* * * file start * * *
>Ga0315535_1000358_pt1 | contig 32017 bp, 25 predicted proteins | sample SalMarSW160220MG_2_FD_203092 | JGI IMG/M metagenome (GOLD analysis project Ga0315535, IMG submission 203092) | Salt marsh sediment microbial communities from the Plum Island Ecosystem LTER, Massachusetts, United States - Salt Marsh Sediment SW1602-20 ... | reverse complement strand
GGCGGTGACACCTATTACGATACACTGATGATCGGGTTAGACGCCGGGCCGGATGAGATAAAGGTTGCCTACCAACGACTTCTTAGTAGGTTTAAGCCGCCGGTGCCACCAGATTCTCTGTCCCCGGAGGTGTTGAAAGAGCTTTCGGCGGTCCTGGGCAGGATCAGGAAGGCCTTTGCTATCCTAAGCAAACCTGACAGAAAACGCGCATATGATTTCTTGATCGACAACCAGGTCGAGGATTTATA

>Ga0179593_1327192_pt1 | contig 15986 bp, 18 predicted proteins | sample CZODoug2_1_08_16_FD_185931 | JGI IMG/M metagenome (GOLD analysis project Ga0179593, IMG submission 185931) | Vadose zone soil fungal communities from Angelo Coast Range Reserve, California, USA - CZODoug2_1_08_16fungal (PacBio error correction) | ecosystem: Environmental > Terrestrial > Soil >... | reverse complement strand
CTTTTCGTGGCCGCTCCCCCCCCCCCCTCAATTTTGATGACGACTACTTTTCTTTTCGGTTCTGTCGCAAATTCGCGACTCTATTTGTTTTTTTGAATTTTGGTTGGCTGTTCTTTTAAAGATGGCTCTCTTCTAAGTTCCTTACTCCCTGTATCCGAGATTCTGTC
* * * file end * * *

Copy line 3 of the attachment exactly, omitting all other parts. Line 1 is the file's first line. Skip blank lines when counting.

>Ga0179593_1327192_pt1 | contig 15986 bp, 18 predicted proteins | sample CZODoug2_1_08_16_FD_185931 | JGI IMG/M metagenome (GOLD analysis project Ga0179593, IMG submission 185931) | Vadose zone soil fungal communities from Angelo Coast Range Reserve, California, USA - CZODoug2_1_08_16fungal (PacBio error correction) | ecosystem: Environmental > Terrestrial > Soil >... | reverse complement strand